Again, the accuracy of the statement that the fleshy Agaricini, Polyporei, Pezizae, &c., are relatively rarer in the tropics may depend on the fact that they are more difficult to collect and remit for identification than the abundantly recorded woody and coriaceous forms of these regions.
The people of that city suffering grievously under the earl's oppressive taxation, Lady Godiva appealed again and again to her husband, who obstinately refused to remit the tolls.
An Indulgence is and can only be the remission of a merely ecclesiastical penalty; the church can remit what the church has imposed; it cannot remit what God has imposed.
An Indulgence can never remit guilt; the pope himself cannot do such a thing; God has kept that in His own hand.
It cannot remit the divine punishment for sin; that also is in the hands of God alone.
The Treasury of Merits has never been properly defined; it is hard to say what it is, and it is not properly understood by the people; it cannot be the merits of Christ and of His saints, because these act of themselves and quite apart from the intervention of the pope; it can mean nothing more than that the pope, having the power of the keys, can remit ecclesiastical penalties imposed by the church; the true Treasure-house of merits is the Holy Ghost of the grace and glory of God.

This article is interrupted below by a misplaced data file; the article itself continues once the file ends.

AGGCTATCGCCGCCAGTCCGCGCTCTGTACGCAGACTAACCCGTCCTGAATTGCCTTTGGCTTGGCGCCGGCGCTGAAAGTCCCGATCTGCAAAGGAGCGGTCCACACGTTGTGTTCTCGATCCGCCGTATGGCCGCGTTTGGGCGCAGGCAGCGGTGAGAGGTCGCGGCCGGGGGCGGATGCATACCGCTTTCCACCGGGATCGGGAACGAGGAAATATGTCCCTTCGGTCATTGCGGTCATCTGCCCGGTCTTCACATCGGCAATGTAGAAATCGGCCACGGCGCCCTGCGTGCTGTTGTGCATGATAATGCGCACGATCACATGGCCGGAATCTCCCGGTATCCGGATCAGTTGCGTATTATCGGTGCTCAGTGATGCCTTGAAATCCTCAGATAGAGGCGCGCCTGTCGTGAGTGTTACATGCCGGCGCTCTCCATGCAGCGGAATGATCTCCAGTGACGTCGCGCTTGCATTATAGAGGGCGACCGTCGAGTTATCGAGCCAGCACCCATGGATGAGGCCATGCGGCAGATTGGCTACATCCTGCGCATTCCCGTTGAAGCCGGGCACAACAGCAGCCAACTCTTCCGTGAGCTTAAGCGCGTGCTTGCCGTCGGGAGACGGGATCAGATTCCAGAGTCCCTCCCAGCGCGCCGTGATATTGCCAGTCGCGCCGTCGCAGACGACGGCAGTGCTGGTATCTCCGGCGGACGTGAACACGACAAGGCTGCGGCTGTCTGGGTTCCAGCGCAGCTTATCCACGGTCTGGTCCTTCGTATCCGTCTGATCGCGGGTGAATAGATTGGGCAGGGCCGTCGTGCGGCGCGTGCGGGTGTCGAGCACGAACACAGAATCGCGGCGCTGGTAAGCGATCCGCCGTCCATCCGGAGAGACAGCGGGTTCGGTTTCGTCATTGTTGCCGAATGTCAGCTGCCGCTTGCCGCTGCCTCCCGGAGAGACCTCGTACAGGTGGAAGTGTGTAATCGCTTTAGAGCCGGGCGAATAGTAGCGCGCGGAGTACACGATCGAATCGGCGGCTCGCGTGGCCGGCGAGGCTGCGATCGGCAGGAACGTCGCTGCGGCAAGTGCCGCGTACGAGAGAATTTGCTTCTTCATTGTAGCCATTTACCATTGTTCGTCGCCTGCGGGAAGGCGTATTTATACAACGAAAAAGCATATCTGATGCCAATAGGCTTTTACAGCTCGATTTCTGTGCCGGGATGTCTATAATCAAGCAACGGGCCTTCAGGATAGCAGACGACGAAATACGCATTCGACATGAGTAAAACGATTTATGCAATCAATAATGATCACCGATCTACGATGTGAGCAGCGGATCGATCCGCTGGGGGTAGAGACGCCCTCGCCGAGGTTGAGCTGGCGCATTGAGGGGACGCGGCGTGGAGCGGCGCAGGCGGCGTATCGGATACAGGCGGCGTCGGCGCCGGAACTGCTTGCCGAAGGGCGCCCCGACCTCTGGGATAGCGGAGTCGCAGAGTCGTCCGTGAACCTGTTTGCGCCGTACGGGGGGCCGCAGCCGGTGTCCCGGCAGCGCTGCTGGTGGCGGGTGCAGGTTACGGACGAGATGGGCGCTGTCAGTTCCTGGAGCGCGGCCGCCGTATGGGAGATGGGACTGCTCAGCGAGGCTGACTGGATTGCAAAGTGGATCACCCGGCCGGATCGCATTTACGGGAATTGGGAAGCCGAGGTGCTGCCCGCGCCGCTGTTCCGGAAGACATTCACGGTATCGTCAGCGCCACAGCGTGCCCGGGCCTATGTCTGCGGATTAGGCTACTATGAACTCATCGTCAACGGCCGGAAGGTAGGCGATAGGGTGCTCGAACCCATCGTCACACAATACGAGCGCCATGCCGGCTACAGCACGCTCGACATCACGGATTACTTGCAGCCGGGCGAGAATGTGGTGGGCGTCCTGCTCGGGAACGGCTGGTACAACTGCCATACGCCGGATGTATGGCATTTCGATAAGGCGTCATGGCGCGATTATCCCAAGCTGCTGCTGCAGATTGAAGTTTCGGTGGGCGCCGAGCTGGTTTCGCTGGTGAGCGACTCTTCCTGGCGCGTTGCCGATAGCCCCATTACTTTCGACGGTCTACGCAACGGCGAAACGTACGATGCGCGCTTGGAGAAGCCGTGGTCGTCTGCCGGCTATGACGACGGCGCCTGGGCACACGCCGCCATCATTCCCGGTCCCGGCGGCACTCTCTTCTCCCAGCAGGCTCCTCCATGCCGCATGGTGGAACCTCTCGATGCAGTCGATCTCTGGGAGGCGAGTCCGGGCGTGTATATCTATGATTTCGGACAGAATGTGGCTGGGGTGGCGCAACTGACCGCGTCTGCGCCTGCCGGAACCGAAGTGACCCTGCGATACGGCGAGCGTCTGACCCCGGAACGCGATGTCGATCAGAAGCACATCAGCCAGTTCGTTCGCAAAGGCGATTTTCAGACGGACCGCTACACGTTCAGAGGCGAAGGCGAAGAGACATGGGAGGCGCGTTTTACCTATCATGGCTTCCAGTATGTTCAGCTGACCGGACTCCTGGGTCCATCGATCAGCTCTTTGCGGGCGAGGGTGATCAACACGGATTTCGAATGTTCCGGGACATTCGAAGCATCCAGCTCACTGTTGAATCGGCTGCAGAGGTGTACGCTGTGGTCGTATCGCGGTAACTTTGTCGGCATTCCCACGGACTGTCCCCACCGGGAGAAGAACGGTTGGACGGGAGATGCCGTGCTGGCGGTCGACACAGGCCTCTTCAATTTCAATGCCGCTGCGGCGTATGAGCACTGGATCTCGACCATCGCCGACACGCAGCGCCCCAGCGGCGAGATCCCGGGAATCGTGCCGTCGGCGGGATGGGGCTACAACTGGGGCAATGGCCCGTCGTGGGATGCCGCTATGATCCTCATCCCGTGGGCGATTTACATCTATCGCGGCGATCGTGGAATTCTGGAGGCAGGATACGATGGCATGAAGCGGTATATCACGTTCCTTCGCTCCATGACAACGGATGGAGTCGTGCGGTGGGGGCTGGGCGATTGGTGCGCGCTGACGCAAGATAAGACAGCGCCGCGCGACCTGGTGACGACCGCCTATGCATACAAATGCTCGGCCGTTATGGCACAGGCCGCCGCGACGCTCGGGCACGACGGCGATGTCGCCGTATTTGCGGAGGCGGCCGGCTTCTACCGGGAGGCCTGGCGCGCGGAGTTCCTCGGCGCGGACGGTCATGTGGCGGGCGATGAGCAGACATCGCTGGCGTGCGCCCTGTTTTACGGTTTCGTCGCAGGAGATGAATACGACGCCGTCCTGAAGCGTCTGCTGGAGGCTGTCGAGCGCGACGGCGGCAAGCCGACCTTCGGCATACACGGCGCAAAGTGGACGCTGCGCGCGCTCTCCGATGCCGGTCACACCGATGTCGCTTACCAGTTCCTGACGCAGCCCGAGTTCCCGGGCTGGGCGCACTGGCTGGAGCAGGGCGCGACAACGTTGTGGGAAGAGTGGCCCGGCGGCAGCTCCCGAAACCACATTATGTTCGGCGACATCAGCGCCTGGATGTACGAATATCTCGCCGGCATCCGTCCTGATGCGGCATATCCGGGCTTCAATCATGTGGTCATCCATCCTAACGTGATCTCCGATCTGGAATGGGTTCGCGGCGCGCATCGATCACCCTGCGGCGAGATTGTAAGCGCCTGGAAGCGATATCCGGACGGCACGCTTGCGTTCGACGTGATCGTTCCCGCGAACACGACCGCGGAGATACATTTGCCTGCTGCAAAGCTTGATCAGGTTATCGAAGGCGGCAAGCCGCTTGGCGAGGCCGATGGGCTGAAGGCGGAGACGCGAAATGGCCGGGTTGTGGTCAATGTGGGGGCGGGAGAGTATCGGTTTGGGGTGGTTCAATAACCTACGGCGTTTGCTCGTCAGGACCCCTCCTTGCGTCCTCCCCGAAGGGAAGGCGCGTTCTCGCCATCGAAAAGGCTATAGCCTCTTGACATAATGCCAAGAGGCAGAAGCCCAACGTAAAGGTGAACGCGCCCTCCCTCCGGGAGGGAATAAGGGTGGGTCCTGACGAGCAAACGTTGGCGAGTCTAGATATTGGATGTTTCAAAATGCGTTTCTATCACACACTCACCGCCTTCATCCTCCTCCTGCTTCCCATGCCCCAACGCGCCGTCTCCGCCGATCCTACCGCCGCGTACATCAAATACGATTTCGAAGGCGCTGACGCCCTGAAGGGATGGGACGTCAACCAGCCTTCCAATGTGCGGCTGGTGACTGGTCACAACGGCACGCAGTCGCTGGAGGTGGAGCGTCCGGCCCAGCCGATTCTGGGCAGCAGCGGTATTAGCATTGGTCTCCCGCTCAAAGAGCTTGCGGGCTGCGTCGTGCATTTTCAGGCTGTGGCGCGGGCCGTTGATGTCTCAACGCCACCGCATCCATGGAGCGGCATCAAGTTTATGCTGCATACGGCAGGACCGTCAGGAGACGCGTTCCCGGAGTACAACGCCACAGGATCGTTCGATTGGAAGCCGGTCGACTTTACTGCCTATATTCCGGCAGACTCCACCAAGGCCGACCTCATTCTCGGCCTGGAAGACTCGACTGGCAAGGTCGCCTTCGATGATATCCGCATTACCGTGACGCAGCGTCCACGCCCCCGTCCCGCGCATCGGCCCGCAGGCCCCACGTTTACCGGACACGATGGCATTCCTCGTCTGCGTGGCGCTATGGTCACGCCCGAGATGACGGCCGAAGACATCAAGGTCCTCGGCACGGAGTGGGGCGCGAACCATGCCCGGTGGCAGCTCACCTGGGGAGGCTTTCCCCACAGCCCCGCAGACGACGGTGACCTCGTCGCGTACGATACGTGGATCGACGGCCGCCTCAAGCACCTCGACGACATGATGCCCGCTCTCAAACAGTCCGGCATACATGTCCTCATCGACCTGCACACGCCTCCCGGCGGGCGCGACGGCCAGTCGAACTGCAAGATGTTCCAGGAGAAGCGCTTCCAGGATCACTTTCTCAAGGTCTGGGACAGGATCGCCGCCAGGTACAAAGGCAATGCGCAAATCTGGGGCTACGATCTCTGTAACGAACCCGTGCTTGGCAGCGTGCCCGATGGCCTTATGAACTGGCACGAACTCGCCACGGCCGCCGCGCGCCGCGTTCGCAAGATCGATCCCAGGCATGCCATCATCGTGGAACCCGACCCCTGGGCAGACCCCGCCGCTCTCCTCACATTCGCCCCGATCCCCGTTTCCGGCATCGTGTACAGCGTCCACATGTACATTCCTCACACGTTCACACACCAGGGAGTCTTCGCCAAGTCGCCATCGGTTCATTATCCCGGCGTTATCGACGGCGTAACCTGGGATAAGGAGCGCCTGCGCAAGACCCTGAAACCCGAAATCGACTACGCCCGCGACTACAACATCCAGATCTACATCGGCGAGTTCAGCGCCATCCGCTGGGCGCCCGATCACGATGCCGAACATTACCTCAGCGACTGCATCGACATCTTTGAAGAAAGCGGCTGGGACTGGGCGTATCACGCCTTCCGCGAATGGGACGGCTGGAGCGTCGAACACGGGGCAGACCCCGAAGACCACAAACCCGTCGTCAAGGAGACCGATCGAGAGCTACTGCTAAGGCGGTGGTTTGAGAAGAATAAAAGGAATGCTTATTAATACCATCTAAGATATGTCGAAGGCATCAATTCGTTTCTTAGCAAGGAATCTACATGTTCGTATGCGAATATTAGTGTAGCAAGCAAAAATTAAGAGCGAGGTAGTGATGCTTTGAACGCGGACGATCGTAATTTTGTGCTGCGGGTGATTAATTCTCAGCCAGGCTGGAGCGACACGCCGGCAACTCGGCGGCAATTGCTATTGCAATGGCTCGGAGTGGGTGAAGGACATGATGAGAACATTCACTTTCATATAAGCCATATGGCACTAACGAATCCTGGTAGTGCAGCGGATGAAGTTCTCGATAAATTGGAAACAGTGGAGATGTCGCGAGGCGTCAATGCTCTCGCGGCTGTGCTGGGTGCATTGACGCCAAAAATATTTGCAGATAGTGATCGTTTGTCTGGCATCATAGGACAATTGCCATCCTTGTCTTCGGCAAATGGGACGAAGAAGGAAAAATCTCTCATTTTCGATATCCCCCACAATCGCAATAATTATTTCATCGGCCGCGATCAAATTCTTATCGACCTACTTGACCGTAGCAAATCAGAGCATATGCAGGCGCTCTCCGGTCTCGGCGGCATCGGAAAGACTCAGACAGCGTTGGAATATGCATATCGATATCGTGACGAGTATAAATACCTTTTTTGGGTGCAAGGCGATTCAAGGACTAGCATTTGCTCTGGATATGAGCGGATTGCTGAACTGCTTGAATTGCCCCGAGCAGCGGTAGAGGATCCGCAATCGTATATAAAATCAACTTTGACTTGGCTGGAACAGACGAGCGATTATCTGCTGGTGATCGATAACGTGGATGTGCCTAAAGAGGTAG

There he disowned the sermons of the pardonsellers, let it be seen that he did not approve of the action of the Legate, and so prevailed with Luther that the latter promised to write a submissive letter to the pope, to exhort people to reverence the Roman See, to say that Indulgences were useful to remit canonical penances, and to promise to write no more on the matter unless he happened to be attacked.
In connexion with the post-office there are inland money order and savings-bank businesses; and in addition the value-payable system, by which the post-office undertakes to recover from the addressee the value of an article sent by post and to remit the amount to the sender, has found great popularity.
He has the power to veto bills, to pardon, to grant reprieves and commutations, and to remit fines and forfeitures, but the Board of Charities and Reform constitutes a Board of Pardons for investigating all applications for executive clemency and advising the governor with respect to them.
The chief business of the native sarrafs (money-changers, bankers; &c.) is to discount bills at high rates, hardly ever less than 12%, and remit money from place to place in Persia for a commission amounting to from I to 5, or even 6% on each transaction; and in spite of the European banks giving lower rates of discount and remitting money at par, the majority of the people and mercantile classes still deal with the natives.
The French war indemnity enabled him to redeem a considerable portion of the state debt and to remit certain taxes.
New Jersey has a court of pardons composed of the governor, chancellor and the six " lay " j udges of the court of errors and appeals, and the concurrence of a majority of its members, of whom the governor shall be one, is necessary to grant a pardon, commute a sentence or remit a fine.
Against any allowance or surcharge appeal lies to the High Court if the question involved is one of law, or to the Local Government Board, who have jurisdiction to remit a surcharge if, in the circumstances, it appears to them to be fair and equitable to do so.